Kim Production Diary

Been crunching numbers lately, but before I go on, I’ll define a few terms for those unfamiliar with the intricacies of film production.

Pre-production is the time spent preparing the film before the actual shoot, this includes writing the script, hiring the crew, auditioning, casting, and rehearsing the actors, finding locations, rasing money, and whatever preparations we need for the camera crew and the art, props and sets.

Production is the time when the cameras are rolling and we’re shooting the picture.

Post-Production is everything that happens after the shoot. Editing, composing the music, doing the sound design and sound editing, festival submissions, marketing, and distribution of the final film, etc.

At this stage of Pre-production, Leeah and I have been working to finalize our Budget, Fundraising Plan and Business Plan, three essentials for proceeding with the production. With these three key components, we’re trying to answer these questions:

The Fundraising Plan: how are we going to raise the money for Kim?

The Budget: How are we going to spend the money once we get it?

The Business Plan: How are we planning to make the money back once the film is made?

Investors and funders will certainly want to see the Budget and Business Plans before they contribute money, but they’ll probably also be interested in seeing the Fundraising plan to make sure that our plans are solid and we’ll be able to raise the rest of the money for the production.

As we finish up the Budget, some of the issues we’re facing are trying to nail down the locations and the costs for the locations, deciding the size of the crew we’ll need on set as well as the length of the shoot, and deciding how many paid pre-production days we’ll have for the actors, the art department, and camera crew. We also need to include money in the busget for post-production or be forced into a second round of funding after the film is shot, as well as a little extra contingency money for unforeseen emergencies (usually about 10% of the budget).

Our Production Consultant, Jenna Payne, has been invaluable to the process, providing us much needed insight and guidance as we nail down the numbers. With her experience and expertise, she’s helped us cut expenses and helped us stay realistic in terms of what things will actually cost.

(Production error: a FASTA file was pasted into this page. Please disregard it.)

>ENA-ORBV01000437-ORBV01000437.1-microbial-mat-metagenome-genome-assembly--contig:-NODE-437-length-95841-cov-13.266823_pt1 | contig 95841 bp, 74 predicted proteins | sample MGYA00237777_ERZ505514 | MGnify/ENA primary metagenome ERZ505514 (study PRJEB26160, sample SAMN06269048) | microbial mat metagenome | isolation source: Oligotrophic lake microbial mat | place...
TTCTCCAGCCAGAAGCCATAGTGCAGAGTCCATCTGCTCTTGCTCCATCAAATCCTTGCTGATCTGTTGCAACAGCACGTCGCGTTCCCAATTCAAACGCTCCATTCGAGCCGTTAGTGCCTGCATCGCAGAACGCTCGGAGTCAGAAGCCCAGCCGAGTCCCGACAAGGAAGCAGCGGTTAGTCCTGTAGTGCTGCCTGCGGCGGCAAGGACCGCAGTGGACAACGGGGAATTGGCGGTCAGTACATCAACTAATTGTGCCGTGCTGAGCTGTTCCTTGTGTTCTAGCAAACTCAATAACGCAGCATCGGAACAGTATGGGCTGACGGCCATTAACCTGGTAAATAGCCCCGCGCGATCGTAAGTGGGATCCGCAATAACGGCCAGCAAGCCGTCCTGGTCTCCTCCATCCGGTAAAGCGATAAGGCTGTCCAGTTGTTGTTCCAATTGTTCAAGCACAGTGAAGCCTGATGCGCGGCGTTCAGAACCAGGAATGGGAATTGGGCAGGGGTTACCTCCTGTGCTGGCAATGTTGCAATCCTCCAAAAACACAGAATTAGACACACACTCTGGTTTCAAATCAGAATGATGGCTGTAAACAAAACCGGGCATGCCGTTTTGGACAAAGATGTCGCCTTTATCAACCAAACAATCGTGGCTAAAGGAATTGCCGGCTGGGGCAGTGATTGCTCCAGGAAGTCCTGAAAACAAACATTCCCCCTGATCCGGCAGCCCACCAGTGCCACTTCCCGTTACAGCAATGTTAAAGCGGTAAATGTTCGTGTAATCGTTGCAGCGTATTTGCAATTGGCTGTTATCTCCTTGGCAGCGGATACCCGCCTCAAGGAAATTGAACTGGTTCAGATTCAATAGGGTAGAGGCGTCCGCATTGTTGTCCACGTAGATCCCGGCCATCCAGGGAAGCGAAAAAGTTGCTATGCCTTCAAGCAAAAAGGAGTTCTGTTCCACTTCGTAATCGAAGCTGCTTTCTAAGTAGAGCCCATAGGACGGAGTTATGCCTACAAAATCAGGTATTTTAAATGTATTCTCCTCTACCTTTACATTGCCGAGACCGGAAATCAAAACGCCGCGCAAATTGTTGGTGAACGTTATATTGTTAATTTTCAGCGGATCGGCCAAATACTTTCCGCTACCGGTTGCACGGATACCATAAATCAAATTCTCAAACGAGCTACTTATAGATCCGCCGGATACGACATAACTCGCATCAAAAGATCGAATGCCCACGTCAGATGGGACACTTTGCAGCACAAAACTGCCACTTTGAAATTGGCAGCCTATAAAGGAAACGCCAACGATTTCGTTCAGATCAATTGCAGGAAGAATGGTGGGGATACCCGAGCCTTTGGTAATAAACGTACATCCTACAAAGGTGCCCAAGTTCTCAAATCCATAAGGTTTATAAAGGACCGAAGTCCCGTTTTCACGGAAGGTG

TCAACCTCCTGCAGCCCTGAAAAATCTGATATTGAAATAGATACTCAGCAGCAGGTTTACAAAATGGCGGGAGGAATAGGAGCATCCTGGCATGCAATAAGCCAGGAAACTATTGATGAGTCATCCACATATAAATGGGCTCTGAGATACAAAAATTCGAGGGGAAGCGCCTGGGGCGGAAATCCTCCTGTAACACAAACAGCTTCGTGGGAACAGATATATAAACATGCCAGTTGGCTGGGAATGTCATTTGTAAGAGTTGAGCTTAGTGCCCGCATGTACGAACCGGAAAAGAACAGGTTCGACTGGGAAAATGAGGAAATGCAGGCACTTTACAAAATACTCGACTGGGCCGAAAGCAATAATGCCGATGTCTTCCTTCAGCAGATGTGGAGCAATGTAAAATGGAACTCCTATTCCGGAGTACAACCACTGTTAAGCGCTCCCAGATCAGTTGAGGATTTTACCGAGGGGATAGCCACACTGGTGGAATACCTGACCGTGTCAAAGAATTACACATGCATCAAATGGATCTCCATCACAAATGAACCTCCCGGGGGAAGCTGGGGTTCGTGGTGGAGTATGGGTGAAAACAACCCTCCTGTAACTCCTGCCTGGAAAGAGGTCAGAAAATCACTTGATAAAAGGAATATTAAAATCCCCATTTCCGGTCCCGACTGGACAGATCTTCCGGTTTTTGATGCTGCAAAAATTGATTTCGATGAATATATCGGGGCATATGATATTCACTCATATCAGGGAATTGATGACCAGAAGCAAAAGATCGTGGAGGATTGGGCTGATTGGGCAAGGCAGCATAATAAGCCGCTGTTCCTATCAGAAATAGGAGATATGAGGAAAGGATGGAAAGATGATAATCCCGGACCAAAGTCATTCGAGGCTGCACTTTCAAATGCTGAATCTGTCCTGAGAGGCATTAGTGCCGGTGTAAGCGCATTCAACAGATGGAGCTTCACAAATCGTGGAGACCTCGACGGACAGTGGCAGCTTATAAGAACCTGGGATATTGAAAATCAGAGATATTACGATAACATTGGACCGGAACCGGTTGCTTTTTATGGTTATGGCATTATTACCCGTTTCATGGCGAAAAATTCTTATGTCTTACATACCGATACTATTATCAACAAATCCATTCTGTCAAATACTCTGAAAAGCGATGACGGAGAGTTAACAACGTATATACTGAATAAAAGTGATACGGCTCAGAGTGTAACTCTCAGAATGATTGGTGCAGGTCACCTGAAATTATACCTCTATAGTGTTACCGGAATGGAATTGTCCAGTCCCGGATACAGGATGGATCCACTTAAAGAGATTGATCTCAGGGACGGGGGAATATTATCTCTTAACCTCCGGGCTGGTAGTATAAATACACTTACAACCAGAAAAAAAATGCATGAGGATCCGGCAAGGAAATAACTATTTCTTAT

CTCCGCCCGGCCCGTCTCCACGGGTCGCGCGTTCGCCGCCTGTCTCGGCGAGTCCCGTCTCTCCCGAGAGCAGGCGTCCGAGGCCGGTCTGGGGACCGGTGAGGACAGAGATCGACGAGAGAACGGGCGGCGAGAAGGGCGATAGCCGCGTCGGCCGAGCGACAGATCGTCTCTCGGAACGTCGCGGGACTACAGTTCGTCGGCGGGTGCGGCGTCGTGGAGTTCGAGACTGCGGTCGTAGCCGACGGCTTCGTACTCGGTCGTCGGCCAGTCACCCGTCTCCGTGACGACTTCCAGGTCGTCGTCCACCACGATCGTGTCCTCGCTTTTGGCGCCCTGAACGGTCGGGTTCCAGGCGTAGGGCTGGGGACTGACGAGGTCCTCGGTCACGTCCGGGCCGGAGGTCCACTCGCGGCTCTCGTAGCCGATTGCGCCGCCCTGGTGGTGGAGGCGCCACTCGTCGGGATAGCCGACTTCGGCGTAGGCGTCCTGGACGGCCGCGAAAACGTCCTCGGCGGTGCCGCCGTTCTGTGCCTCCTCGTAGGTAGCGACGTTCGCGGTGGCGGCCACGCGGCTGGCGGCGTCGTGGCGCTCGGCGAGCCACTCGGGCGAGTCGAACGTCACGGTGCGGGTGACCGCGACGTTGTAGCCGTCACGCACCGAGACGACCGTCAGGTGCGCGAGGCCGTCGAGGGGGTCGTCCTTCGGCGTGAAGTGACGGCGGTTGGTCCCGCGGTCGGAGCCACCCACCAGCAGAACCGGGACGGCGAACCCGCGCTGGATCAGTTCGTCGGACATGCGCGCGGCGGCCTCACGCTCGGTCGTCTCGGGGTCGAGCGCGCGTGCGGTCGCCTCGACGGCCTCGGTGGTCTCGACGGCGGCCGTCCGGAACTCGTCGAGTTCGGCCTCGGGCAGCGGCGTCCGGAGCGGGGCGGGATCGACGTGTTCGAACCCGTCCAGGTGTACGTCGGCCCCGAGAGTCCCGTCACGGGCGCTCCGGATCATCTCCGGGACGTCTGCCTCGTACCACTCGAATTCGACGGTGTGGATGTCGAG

Kim Production Diary 3

Kim Production Diary

As I mentioned in the last post, Elle, our Production Designer, is beginning to work on images for pre-production. She delivered her first group of pictures this week, and they are AMAZING! They really capture the look I am going for.

Here are a few of them, you can see more on the Kim Website.

KIMskectch01

KIMskectch02KIMskectch03

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Filmmaking Resources Update

I haven’t updated the site for a while with any new resources for Independent Filmmakers. Here are some interesting sites and articles I’ve come across recently.

First off, here’s any amazing interview with Morrie Warshawski, author of Shaking the Money Tree: How to Get Grants and Donations for Film and Video, on raising money for the arts, with a focus on independent films. It’s a little dated on internet stuff, but solid on the timeless aspects of fundraising.

Interview with Morrie Warshawski

Here’s some great advice on how to find name actors for low budget films.

13 Ways to Cast A-list Actors in Mcrobudget Films

Next up, is Film Freeway, a site filmmakers can use to submit to film Festivals. Created as an alternative to Without a Box, Film Freeway is always free for filmmakers (no added fees added to the festival submissions fee) and it has HD online screeners, unlike Without A Box whose online screeners look terrible.

Film Freeway

I linked to this in an earlier post, but it’s worth repeating. It’s an article detailing how Tangerine, a hit at Sundance this year, was shot on the iPhone 5s. It’s essential that independent filmmakers start thinking creatively about how to save money and use their resources wisely.

How One of the Best Films at Sundance was Shot Using and iPhone 5s

Finally, here are some great tips from Mark and Jay Duplass for low budget filmmakers. I love their emphasis on the 250K film, both to retain control and to make sure your money is being used wisely.

This Is How You Do It: 10 Filmmaking Tips from Mark and Jay Duplass



Kim Production Diary 2

Kim Production DiaryAn ongoing series chronicling the production (pre, shoot, and post) of our new movie Kim.

I met with Elle, our Production Designer yesterday, and we had a good talk about the look of the film. We discussed what genre Kim belongs to and agreed that though on the surface it’s a science fiction film, Kim might be better thought of as a surreal dream or nightmare, at least that’s a productive way for us to think about it as we develop the visuals. I like the way Elle thinks. This meeting gives me confidence we are on the right track.

We talked about visual references for the film, Bosch, Escher, Guy Maddin, Under the Skin, but I also suggested she look at Tibetan Buddhist art. It has a deep spiritual character I would like to capture, and a strange balance of stillness and movement, especially in the sculptures. I suggested she visit The Rubin Museum, a treasure trove of Himalayan art and one of my favorite places in the city (free Friday nights to boot!)

I commissioned Elle to do some pre-production art, so we should see some of her work up on the website soon.